Yes. There was a Seventh Day Adventist, his name was Carl Wilkens. He did the same thing at the Seventh Day compound. He just -- Any time anybody who came into his compound, he gave them sanctuary. Any of the forces that came by that tried to search his premises or take people away, he'd give them his VCR, give them his TV, give them his watch. "Whatever you want, take it, but let these people alone." He saved so many people by doing that.

We could have done the same thing at the embassy, and I felt like we had an obligation to do that, particularly for the Foreign Service nationals. These were people that worked right by my side, and just because I was born in the United States of America, I got to get in a car and leave; and they were born in Rwanda, and they had to stay. That wasn't right, and so in the end, I followed the order. Greg and I were the last car out, and there was a very, very sad moment. …

When the decision was made to evacuate everybody, including embassy staff, the ambassador was still at his residence. Why, and how did he eventually get out?

We were ordered to leave, and so we're like, "OK, we're going to organize this last convoy," and we said, "OK, Mr. Ambassador, we're ready to go," and he wasn't leaving. Walt got back from his last mission of mercy, so to speak, around town, and we said, "Walt, the ambassador was supposed to be here at the embassy." There was a ceasefire. He should have been able to make it through. He's not coming and--"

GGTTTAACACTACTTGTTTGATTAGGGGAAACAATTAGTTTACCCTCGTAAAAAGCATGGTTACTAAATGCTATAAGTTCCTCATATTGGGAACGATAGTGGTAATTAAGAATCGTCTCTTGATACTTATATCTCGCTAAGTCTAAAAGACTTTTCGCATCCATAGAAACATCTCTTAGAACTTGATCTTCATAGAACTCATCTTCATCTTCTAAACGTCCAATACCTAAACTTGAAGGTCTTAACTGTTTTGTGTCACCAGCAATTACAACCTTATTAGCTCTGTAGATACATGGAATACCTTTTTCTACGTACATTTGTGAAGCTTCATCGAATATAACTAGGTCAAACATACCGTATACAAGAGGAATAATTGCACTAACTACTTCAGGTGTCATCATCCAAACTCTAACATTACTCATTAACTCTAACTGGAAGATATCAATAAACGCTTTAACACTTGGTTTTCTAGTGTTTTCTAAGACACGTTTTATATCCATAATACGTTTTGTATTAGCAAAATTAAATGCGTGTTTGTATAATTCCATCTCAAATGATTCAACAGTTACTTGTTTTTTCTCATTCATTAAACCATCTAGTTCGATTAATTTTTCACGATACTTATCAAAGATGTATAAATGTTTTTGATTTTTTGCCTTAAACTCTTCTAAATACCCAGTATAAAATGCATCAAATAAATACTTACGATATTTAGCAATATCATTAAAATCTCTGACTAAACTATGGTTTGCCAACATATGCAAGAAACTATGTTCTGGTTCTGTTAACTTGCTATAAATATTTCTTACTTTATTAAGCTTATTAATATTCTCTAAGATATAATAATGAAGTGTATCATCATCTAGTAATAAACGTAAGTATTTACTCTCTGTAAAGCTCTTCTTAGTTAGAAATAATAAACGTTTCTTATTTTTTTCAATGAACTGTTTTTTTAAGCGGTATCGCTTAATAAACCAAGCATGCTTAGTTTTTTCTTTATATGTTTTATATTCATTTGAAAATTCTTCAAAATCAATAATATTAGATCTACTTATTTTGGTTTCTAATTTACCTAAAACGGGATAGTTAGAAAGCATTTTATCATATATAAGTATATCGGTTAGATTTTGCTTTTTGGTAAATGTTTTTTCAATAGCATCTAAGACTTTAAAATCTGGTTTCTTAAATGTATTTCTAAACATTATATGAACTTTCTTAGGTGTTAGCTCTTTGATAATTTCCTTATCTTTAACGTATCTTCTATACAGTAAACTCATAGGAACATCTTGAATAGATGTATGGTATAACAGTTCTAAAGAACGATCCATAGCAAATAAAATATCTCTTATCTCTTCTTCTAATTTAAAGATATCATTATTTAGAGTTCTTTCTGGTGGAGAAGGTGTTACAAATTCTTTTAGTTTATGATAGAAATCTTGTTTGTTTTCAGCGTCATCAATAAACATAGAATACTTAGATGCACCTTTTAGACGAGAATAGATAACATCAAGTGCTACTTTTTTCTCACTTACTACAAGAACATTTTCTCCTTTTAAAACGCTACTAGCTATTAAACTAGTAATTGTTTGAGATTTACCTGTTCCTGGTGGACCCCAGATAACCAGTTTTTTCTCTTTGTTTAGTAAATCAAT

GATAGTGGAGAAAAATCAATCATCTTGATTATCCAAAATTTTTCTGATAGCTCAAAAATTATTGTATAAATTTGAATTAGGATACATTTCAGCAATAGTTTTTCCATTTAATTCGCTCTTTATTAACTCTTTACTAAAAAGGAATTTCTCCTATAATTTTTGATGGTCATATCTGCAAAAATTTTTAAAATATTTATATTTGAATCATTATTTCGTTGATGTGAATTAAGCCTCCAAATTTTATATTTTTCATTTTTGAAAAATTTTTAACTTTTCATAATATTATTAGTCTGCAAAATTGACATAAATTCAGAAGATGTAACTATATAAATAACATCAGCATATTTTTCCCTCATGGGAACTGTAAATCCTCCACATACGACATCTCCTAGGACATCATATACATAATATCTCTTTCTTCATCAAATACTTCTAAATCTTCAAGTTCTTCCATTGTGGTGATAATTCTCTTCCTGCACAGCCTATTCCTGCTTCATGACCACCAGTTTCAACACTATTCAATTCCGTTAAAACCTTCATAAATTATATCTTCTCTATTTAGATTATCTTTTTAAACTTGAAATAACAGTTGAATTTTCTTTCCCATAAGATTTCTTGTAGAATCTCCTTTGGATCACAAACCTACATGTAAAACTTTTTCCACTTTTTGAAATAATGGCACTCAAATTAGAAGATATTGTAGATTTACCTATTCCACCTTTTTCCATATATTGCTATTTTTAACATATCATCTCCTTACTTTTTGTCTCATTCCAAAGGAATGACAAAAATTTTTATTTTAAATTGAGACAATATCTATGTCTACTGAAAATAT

[The ambassador] told you he wasn't leaving?

He said he was going to come, but then he didn't show up. We called back over the radio, and I can't remember the conversation, but I didn't get the sense he was going to get in the car and come. … By that time, the ceasefire in that area had obviously lapsed, and so Walt grabbed the gendarme and then they went to the ambassador's house and brought the ambassador [back].

I had been four days without sleep. We hadn't showered. We were eating MREs, and the ambassador arrived, just having taken a shower, in a suit. I was struck by that, because I was like, "Wow, after all of us have been through, this AID work, we're having the prime minister killed at the house next door--"… It just seemed so [inconsistent] with the whole situation. He was the first car out on the last convoy. We made sure we were the last; we wanted to make sure that no one was left behind. …

[Was] your gut feeling [that the killing] was a plan? Did that make you even more resolved to stay personally and to protect?

Oh, absolutely, because I felt very, very strongly that if there is someone who is planning this kind of evil, they need to know that there is also another group; that we, the Americans, will stand right here and stand against them. I felt very, very strongly about that, because otherwise they think they could get away with it, and that no one would notice that. This would just happen, and everyone would turn their back and let it happen. I didn't want to be a part of that. I wanted to be there to say, "This is wrong, and we're not going to let it continue."

Maybe [that's] hopelessly naïve. We were four people in an embassy and a very small embassy community, but I don't know. I think one person can make a difference, and maybe if we just saved one life, that was one life worth saving. Maybe we couldn't save everyone, but I would have rather stood there and stayed, and said, "I am going to stay, because it is worth that risk." In the end, the decision was taken out of my hands. I followed the orders and we evacuated overland.